"device that emits a signal when activated by a telephone call," 1968, agent noun from page (v.1).
Middle English beken, from Old English beacen "sign, portent, lighthouse," from West Germanic *baukna "beacon, signal" (source also of Old Frisian baken, Old Saxon bokan, Old High German bouhhan); according to Watkins it is probably from Proto-Germanic *baukna- "beacon, signal," from suffixed form of PIE root *bha- (1) "to shine." The figurative use is attested from c. 1600.
in visual arts, "arrangement of a figure so that the action of the upper body is strongly contrasted with that of the lower," 1903, from Italian contrapposto, past participle of contrapporre, from Latin contraponere "to place opposite, to oppose to" (see contraposition).
mid-15c., probabilite, "likelihood of being realized, appearance of truth, quality of being probable," from Old French probabilite (14c.) and directly from Latin probabilitatem (nominative probabilitas) "credibility, probability," from probabilis (see probable).
Meaning "something likely to be true" is from 1570s; mathematical sense is from 1718, "frequency with which a proposition similar to the one in question is found true in the course of experience."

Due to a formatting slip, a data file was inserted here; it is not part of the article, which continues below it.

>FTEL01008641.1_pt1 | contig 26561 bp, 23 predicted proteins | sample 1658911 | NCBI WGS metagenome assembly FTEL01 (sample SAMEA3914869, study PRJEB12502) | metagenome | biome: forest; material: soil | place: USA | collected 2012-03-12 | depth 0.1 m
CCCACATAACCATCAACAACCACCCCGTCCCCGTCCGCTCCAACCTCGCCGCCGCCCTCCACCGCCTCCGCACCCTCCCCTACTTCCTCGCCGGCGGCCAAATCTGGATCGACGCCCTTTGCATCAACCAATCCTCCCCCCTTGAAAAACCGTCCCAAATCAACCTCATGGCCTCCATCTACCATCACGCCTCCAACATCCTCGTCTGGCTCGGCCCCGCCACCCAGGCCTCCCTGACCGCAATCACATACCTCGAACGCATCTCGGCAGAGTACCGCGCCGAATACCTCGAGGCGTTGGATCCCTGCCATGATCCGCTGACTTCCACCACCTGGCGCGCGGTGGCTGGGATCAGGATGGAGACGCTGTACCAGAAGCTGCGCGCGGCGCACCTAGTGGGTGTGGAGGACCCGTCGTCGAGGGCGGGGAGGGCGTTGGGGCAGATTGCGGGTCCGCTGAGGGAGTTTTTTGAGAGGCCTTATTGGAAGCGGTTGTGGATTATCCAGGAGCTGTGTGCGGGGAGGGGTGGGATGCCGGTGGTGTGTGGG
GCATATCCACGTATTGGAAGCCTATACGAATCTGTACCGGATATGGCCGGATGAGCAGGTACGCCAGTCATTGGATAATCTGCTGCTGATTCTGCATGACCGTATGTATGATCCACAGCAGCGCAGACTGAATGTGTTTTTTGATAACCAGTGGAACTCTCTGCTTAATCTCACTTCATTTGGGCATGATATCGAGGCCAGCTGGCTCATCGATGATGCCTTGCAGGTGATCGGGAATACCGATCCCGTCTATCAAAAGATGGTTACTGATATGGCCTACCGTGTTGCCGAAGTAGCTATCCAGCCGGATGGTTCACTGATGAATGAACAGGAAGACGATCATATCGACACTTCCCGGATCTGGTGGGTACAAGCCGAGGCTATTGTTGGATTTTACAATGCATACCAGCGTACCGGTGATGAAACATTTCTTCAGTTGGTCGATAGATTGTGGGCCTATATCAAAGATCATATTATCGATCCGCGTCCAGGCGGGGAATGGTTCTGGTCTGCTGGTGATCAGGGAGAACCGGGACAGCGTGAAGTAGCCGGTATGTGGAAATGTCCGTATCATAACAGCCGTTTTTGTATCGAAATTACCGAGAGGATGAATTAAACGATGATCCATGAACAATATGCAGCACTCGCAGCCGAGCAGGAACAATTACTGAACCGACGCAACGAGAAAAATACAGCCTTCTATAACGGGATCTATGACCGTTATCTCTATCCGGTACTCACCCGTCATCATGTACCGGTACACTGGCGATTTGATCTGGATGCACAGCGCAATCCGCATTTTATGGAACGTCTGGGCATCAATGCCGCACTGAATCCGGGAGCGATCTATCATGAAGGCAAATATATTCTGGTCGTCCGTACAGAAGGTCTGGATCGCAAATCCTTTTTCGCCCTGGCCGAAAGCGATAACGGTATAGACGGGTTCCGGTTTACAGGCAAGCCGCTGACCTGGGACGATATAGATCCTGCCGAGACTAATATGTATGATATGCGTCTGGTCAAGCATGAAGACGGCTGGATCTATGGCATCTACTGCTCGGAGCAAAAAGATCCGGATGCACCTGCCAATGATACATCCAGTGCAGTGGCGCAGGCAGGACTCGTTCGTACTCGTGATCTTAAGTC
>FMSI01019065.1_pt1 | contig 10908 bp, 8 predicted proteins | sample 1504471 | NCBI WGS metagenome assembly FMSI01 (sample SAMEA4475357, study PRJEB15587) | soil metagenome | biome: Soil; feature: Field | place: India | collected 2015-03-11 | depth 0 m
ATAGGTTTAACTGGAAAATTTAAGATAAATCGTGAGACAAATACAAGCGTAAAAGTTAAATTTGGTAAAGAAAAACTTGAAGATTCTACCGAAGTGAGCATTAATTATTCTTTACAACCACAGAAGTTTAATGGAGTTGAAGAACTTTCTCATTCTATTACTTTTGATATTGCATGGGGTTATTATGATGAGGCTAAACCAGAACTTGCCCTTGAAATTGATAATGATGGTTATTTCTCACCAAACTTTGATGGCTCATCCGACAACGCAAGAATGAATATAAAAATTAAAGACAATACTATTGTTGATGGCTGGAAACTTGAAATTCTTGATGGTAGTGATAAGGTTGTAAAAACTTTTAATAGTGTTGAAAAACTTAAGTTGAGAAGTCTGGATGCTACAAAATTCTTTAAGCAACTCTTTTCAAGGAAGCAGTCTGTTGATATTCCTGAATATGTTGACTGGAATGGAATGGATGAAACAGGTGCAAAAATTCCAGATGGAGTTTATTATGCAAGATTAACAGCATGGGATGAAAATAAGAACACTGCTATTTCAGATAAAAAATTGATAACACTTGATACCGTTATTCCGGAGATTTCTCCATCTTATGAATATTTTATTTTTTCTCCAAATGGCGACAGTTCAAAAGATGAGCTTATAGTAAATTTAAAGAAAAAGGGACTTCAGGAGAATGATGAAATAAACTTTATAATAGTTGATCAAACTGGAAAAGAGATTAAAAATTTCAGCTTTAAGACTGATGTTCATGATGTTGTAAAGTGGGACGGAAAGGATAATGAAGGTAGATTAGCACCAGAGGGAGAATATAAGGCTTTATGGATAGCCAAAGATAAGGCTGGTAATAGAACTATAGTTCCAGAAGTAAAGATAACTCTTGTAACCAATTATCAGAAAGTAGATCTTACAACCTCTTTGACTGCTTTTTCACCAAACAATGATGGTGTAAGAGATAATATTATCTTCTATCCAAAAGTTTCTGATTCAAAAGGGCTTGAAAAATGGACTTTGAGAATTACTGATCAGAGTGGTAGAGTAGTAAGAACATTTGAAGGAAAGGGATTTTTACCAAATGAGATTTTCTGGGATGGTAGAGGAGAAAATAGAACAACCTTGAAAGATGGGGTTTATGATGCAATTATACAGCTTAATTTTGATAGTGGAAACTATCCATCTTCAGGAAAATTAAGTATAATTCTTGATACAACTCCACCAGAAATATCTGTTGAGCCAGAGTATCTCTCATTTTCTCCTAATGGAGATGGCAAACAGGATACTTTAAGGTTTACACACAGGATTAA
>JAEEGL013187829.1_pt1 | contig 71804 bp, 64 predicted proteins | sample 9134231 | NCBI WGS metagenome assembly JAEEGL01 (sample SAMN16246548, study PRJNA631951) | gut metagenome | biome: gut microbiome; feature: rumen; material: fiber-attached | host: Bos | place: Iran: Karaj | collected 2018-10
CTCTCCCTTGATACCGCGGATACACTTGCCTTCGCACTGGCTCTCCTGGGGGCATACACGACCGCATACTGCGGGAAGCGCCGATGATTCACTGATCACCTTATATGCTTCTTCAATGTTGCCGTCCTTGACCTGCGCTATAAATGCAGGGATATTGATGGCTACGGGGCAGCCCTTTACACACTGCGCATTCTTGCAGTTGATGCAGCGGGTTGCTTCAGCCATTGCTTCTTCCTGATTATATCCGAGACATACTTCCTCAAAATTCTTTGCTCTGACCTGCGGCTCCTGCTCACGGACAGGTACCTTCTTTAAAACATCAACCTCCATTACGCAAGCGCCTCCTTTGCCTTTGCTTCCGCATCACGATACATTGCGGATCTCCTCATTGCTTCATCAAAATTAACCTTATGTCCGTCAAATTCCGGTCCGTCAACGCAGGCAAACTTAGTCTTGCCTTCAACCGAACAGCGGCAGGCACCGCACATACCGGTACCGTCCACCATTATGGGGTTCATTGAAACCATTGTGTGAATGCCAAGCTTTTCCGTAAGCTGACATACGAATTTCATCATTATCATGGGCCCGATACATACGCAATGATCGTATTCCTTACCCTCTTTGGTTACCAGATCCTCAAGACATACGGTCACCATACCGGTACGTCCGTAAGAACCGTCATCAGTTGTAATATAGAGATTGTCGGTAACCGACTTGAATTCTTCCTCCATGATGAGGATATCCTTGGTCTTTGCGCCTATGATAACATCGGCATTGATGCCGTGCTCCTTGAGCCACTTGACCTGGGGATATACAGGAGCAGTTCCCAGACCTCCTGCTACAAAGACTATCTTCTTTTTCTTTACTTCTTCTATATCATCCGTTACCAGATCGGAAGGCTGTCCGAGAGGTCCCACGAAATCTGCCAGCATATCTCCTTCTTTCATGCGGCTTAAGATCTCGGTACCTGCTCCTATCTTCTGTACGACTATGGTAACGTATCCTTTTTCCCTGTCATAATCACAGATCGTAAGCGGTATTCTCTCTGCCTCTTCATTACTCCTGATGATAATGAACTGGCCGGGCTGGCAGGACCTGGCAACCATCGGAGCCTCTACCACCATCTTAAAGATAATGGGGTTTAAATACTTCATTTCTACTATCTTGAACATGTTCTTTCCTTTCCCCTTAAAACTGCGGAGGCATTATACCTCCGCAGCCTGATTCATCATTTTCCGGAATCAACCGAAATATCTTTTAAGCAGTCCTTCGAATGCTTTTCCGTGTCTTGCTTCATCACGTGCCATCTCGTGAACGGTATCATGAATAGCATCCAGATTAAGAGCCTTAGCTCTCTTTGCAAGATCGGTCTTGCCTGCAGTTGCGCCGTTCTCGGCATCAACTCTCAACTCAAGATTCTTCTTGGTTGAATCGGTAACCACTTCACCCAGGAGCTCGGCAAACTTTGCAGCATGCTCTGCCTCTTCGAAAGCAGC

In weather forecasting, probabilities was used in U.S. from 1869 and adopted in the official weather forecasts of the United States Signal Service; hence Old Probabilities, a humorous name for the chief signal officer of the Signal Service Bureau (by 1875).
"a slight push with the elbow," 1787, from nudge (v.). Figurative sense of "a signal or hint intended to call attention, remind, etc." is by 1831.
1805, from telegraph (n.). Figurative meaning "to signal one's intentions" is first attested 1925, originally in boxing. Related: Telegraphed; telegraphing.
early 15c., from the expression cry havoc "give the signal to pillage" (Anglo-French crier havok, late 14c.). Havok, the signal to soldiers to seize plunder, is from Old French havot "pillaging, looting" (in crier havot), which is related to haver "to seize, grasp," hef "hook," probably from a Germanic source (see hawk (n.)), or from Latin habere "to have, possess." General sense of "devastation" first recorded late 15c.
Egyptian goddess, from Greek Isis, from Egyptian Hes, female deity identified by the Greeks with Io. She is distinguished in visual representations by the solar disc and cow horns on her head.
1620s, "action, state, or condition of touching," from Latin contactus "a touching" (especially "a touching of something unclean, contamination"), from past participle of contingere "to touch, seize," from assimilated form of com "with, together" (see con-) + tangere "to touch," from PIE root *tag- "to touch, handle."
The figurative sense of "a connection, communication" is attested from 1818. The meaning "a person who can be called upon for assistance" is attested by 1931. As a call to the person about to spin an aircraft propeller to signal that the ignition is switched on, contact was in use by 1913.
To make contact (1860) originally was in reference to electrical circuits. Contact lens " thin artificial lens placed directly on the surface of the eye to correct visual defects" is first recorded 1888, in a translation of an article published in Zurich in 1887 by A. Eugen Fick; contacts for "contact lenses" is from 1957. Contact sport, for one involving bodily contact, is attested from 1922.